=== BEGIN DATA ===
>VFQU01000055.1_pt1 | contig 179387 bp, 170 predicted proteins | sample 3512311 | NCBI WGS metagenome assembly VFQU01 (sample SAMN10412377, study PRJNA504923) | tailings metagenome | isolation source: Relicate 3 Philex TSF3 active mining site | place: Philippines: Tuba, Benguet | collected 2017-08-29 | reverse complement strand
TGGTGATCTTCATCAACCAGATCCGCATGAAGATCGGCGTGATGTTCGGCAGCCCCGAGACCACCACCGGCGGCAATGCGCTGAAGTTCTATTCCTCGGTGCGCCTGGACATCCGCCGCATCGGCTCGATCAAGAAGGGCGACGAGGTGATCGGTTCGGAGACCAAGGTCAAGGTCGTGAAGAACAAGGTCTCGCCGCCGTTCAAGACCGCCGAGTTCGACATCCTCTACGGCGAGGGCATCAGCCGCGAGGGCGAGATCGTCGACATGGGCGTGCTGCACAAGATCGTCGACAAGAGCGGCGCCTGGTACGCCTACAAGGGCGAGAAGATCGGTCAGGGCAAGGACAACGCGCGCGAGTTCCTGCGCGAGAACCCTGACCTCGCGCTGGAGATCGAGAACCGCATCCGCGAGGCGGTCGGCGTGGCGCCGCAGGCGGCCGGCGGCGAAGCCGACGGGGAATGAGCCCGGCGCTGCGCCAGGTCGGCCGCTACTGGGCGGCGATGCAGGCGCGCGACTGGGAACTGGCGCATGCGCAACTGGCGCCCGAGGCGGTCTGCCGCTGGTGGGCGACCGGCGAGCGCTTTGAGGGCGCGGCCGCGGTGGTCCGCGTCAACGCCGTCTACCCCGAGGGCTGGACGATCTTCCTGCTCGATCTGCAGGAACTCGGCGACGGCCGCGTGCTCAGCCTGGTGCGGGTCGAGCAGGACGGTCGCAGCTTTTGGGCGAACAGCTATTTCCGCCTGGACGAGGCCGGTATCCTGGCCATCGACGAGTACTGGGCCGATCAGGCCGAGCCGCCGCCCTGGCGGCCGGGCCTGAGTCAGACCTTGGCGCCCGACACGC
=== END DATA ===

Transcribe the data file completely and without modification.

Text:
>VFQU01000055.1_pt1 | contig 179387 bp, 170 predicted proteins | sample 3512311 | NCBI WGS metagenome assembly VFQU01 (sample SAMN10412377, study PRJNA504923) | tailings metagenome | isolation source: Relicate 3 Philex TSF3 active mining site | place: Philippines: Tuba, Benguet | collected 2017-08-29 | reverse complement strand
TGGTGATCTTCATCAACCAGATCCGCATGAAGATCGGCGTGATGTTCGGCAGCCCCGAGACCACCACCGGCGGCAATGCGCTGAAGTTCTATTCCTCGGTGCGCCTGGACATCCGCCGCATCGGCTCGATCAAGAAGGGCGACGAGGTGATCGGTTCGGAGACCAAGGTCAAGGTCGTGAAGAACAAGGTCTCGCCGCCGTTCAAGACCGCCGAGTTCGACATCCTCTACGGCGAGGGCATCAGCCGCGAGGGCGAGATCGTCGACATGGGCGTGCTGCACAAGATCGTCGACAAGAGCGGCGCCTGGTACGCCTACAAGGGCGAGAAGATCGGTCAGGGCAAGGACAACGCGCGCGAGTTCCTGCGCGAGAACCCTGACCTCGCGCTGGAGATCGAGAACCGCATCCGCGAGGCGGTCGGCGTGGCGCCGCAGGCGGCCGGCGGCGAAGCCGACGGGGAATGAGCCCGGCGCTGCGCCAGGTCGGCCGCTACTGGGCGGCGATGCAGGCGCGCGACTGGGAACTGGCGCATGCGCAACTGGCGCCCGAGGCGGTCTGCCGCTGGTGGGCGACCGGCGAGCGCTTTGAGGGCGCGGCCGCGGTGGTCCGCGTCAACGCCGTCTACCCCGAGGGCTGGACGATCTTCCTGCTCGATCTGCAGGAACTCGGCGACGGCCGCGTGCTCAGCCTGGTGCGGGTCGAGCAGGACGGTCGCAGCTTTTGGGCGAACAGCTATTTCCGCCTGGACGAGGCCGGTATCCTGGCCATCGACGAGTACTGGGCCGATCAGGCCGAGCCGCCGCCCTGGCGGCCGGGCCTGAGTCAGACCTTGGCGCCCGACACGC